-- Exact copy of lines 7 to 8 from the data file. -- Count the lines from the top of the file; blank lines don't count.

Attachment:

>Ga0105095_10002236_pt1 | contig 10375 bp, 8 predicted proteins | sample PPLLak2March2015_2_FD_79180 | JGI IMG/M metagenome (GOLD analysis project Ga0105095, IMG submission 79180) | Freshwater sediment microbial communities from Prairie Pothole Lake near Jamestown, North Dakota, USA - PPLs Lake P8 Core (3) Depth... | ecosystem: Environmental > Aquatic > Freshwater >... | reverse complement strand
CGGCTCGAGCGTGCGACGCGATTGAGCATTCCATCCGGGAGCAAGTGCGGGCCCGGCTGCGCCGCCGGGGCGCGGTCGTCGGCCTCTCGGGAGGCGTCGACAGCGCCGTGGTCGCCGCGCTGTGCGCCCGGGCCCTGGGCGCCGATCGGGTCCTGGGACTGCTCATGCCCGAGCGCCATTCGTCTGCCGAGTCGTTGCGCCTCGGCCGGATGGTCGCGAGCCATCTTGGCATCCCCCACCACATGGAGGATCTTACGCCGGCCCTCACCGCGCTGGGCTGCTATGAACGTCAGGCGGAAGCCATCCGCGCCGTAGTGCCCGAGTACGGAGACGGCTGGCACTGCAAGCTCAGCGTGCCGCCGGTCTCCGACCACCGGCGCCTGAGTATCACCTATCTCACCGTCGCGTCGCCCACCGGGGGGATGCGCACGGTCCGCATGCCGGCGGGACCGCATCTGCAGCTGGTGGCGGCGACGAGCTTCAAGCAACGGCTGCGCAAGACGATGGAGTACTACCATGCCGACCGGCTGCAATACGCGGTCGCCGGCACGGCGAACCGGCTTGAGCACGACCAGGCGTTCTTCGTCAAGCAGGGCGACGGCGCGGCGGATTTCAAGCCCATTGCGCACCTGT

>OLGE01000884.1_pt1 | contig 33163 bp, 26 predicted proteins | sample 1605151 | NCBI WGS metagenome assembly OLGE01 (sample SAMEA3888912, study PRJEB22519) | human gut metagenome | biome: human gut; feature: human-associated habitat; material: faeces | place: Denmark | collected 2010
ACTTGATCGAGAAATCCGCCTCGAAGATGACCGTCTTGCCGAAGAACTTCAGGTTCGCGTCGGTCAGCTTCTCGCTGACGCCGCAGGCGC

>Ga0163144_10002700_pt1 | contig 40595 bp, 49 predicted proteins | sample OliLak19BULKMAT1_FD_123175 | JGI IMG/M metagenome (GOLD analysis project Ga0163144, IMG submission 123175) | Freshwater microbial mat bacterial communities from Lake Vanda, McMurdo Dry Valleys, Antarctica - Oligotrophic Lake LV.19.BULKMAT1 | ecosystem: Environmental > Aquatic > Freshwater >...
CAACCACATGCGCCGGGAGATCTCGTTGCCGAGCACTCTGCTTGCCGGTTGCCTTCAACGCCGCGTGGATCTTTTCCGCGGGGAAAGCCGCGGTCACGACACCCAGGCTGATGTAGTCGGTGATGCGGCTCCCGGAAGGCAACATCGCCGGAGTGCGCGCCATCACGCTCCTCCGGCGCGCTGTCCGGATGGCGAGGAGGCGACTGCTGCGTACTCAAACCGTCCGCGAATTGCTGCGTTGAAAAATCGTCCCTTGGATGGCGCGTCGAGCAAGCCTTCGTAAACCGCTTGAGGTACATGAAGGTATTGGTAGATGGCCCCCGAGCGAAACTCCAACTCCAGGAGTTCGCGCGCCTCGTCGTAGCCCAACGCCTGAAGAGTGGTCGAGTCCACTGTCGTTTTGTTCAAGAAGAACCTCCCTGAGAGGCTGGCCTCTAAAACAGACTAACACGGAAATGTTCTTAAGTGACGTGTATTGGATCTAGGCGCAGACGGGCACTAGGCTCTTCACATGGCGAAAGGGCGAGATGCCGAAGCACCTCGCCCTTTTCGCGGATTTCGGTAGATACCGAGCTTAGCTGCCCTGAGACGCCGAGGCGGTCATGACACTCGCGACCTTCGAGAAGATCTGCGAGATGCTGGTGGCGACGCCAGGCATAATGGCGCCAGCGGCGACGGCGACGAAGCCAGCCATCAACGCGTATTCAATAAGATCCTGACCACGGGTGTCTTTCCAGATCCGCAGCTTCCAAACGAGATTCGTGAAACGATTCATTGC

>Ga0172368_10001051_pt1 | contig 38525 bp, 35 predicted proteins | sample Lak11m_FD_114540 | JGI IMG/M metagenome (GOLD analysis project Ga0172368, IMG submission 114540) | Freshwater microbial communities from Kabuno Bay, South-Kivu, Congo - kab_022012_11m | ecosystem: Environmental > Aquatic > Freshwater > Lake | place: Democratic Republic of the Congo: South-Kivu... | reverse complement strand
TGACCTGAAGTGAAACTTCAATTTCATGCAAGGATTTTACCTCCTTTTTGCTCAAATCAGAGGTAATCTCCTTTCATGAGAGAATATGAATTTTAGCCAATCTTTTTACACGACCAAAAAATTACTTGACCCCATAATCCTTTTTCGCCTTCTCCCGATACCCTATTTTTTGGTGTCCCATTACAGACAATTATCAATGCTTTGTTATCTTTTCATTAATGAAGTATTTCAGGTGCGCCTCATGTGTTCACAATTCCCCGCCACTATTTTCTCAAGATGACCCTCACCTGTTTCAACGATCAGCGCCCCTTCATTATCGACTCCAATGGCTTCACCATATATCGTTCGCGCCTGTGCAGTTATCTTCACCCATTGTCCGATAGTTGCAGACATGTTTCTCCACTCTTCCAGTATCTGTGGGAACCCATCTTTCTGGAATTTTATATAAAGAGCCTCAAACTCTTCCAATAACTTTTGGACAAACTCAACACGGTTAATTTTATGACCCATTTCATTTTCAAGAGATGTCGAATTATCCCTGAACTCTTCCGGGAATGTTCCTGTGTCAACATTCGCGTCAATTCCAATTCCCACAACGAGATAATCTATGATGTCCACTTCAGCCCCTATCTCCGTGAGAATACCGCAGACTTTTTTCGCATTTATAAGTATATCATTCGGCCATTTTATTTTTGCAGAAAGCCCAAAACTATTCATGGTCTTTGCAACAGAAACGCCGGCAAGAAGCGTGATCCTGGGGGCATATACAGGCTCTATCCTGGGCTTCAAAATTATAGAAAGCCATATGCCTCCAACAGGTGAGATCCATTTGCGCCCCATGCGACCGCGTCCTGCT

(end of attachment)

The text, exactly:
>Ga0172368_10001051_pt1 | contig 38525 bp, 35 predicted proteins | sample Lak11m_FD_114540 | JGI IMG/M metagenome (GOLD analysis project Ga0172368, IMG submission 114540) | Freshwater microbial communities from Kabuno Bay, South-Kivu, Congo - kab_022012_11m | ecosystem: Environmental > Aquatic > Freshwater > Lake | place: Democratic Republic of the Congo: South-Kivu... | reverse complement strand
TGACCTGAAGTGAAACTTCAATTTCATGCAAGGATTTTACCTCCTTTTTGCTCAAATCAGAGGTAATCTCCTTTCATGAGAGAATATGAATTTTAGCCAATCTTTTTACACGACCAAAAAATTACTTGACCCCATAATCCTTTTTCGCCTTCTCCCGATACCCTATTTTTTGGTGTCCCATTACAGACAATTATCAATGCTTTGTTATCTTTTCATTAATGAAGTATTTCAGGTGCGCCTCATGTGTTCACAATTCCCCGCCACTATTTTCTCAAGATGACCCTCACCTGTTTCAACGATCAGCGCCCCTTCATTATCGACTCCAATGGCTTCACCATATATCGTTCGCGCCTGTGCAGTTATCTTCACCCATTGTCCGATAGTTGCAGACATGTTTCTCCACTCTTCCAGTATCTGTGGGAACCCATCTTTCTGGAATTTTATATAAAGAGCCTCAAACTCTTCCAATAACTTTTGGACAAACTCAACACGGTTAATTTTATGACCCATTTCATTTTCAAGAGATGTCGAATTATCCCTGAACTCTTCCGGGAATGTTCCTGTGTCAACATTCGCGTCAATTCCAATTCCCACAACGAGATAATCTATGATGTCCACTTCAGCCCCTATCTCCGTGAGAATACCGCAGACTTTTTTCGCATTTATAAGTATATCATTCGGCCATTTTATTTTTGCAGAAAGCCCAAAACTATTCATGGTCTTTGCAACAGAAACGCCGGCAAGAAGCGTGATCCTGGGGGCATATACAGGCTCTATCCTGGGCTTCAAAATTATAGAAAGCCATATGCCTCCAACAGGTGAGATCCATTTGCGCCCCATGCGACCGCGTCCTGCT